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Repairing martensitic steel in automotive body structures

Saturday, September 1, 2018 - 07:00
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In today’s world, innovation is key for the automotive and steel industries. Steel’s role in automotive is constantly evolving as automakers face increased demands for performance, lightweighting, value and sustainability. To meet these challenges, the steel industry has been working with its automotive customers to develop and apply advanced high-strength steel (AHSS) in future vehicles, providing tailored solutions for each application. In fact, there are more than 200 automotive steel grades (Figure 1) featuring an array of properties, including formability up to 60 percent, and strengths from 200 MegaPascals (MPa) to 2000 MPa. Steel’s versatility offers automakers a high-value solution to meet fuel economy and performance requirements.

Figure 1 - Steel strength ductility diagram

As these new steels are introduced, it is crucial for the steel industry to work closely with the automotive repair industry to ensure proper technological knowledge is available. In order to make repairs, technicians must be able to recognize vehicle materials in order to create a plan of repair, understand the tools and techniques needed for the repair, and provide the consumer an accurate cost and time estimate. Thus, quality structural repairs are necessary to maintain the strength and properties of steel and ensure restoration of the vehicle to original performance, durability and level of crash protection.  

Looking back
In the December 2017 article, we discussed the repairability of AHSS, evaluating several steel grades’ sensitivity to thermal exposure taking place during heating to soften the material for straightening, typically by flame. AHSS are typically produced by non-traditional thermal cycles and contain microstructural constituents, such as martensite, whose mechanical properties can be altered by exposure to elevated temperatures.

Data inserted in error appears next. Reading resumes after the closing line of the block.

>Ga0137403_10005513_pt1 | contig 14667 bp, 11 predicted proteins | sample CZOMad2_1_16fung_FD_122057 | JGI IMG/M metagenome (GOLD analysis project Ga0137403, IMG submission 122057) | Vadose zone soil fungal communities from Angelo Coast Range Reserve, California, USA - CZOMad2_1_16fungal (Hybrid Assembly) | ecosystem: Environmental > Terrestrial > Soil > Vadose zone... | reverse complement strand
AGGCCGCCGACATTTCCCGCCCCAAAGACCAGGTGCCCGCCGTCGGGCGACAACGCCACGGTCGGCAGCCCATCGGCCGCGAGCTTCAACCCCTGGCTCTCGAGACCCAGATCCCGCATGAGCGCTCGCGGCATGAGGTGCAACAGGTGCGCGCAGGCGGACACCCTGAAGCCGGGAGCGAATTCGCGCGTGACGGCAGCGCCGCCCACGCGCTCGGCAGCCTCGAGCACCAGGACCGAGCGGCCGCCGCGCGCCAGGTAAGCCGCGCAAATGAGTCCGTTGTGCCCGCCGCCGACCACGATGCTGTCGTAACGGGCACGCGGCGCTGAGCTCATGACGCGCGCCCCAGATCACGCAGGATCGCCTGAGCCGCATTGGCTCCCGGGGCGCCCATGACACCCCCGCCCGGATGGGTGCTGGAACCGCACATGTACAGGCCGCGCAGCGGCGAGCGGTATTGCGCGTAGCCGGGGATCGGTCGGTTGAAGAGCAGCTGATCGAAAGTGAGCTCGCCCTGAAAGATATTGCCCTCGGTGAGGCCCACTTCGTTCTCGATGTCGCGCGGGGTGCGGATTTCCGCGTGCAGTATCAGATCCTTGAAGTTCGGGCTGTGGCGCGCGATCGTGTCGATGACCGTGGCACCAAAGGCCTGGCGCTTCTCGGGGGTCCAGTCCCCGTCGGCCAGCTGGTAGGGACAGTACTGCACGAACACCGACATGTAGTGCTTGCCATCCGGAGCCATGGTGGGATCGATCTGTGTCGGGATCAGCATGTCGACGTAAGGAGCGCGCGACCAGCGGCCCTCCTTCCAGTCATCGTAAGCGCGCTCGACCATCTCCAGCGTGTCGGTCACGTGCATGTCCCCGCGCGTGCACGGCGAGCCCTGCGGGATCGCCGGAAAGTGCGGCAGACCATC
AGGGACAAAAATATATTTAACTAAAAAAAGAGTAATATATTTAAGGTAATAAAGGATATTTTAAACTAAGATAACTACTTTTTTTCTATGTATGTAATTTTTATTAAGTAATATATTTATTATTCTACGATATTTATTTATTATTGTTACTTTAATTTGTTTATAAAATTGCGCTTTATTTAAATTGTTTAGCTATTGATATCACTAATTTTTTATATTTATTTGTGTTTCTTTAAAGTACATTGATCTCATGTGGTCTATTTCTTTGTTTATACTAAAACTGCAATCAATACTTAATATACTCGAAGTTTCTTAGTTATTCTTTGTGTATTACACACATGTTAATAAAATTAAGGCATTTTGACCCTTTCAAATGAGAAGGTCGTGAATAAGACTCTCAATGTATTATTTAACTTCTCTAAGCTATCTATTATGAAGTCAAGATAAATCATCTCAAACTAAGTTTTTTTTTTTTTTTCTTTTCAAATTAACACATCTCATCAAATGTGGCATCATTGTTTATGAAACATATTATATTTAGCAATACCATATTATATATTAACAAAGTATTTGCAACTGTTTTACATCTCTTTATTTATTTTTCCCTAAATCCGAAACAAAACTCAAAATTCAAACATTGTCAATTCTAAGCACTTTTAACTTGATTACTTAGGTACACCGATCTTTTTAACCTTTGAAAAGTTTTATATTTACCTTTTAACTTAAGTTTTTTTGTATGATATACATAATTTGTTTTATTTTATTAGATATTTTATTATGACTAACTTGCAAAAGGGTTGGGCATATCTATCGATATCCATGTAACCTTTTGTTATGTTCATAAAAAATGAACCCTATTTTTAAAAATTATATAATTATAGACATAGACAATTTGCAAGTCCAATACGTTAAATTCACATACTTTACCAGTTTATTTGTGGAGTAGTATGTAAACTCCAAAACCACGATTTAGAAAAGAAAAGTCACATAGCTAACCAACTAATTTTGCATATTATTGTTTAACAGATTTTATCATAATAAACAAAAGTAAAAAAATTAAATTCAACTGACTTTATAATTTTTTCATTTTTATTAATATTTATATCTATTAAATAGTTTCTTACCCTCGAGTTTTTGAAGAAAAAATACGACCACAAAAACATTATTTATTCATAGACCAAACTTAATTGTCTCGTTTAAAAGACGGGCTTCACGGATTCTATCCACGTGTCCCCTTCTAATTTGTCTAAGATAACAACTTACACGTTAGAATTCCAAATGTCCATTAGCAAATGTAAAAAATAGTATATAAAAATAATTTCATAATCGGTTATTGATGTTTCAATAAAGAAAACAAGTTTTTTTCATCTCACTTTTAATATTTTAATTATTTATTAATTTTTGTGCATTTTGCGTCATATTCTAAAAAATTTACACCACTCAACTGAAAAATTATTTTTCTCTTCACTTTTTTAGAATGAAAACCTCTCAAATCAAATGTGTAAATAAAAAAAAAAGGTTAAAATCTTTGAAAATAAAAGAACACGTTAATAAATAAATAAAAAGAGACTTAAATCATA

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This is problematic, as this temperature sensitivity can alter the mechanical behavior during welding repair or flame straightening, seriously affecting the structural performance of the AHSS components after the repair. To assess the response of AHSS to repair, metal inert gas (MIG) welding was evaluated on selected samples (HSLA 340, DP 600, DP 780 and TRIP 600 steels). This process was deemed as an acceptable weld repair process for AHSS with no concerns over reducing the performance of the as-repair components.

Building on this insight, the Auto/Steel Partnership (A/SP), in collaboration with our members – AK Steel Corporation, ArcelorMittal, FCA US LLC, Ford Motor Company, General Motors Company, Nucor Corporation, and POSCO – has completed another phase of repair evaluation of AHSS body components. In particular martensitic (MS) steel grades were studied using various weld repair processes to create new options for weld repair. The results of this study will allow OEMs to update their repair process strategies as necessary.

In this work, roll-formed martensitic (MS) steels and press hardened steels (PHS) were selected for evaluation at a thickness of 1.0 mm. These steel grades are used in areas where exceptional strength and anti-intrusion are needed, including such applications as the A-pillars, B-pillars, rockers and rails. Specifically, the materials evaluated were: MS 1500, MS 1700 and PHS 1500.

Martensitic Steels
Martensitic steels have very high tensile strengths (800 MPa to 2000 MPa) and are produced by transforming the austenite from the hot-rolling or annealing process to martensite during quenching on the run-out table or in the cooling section of the continuous annealing line. MS steels are characterized by a martensitic matrix containing small amounts of ferrite and/or bainite as shown in Figure 2.

Figure 2 - Microstructure of martensitic steel
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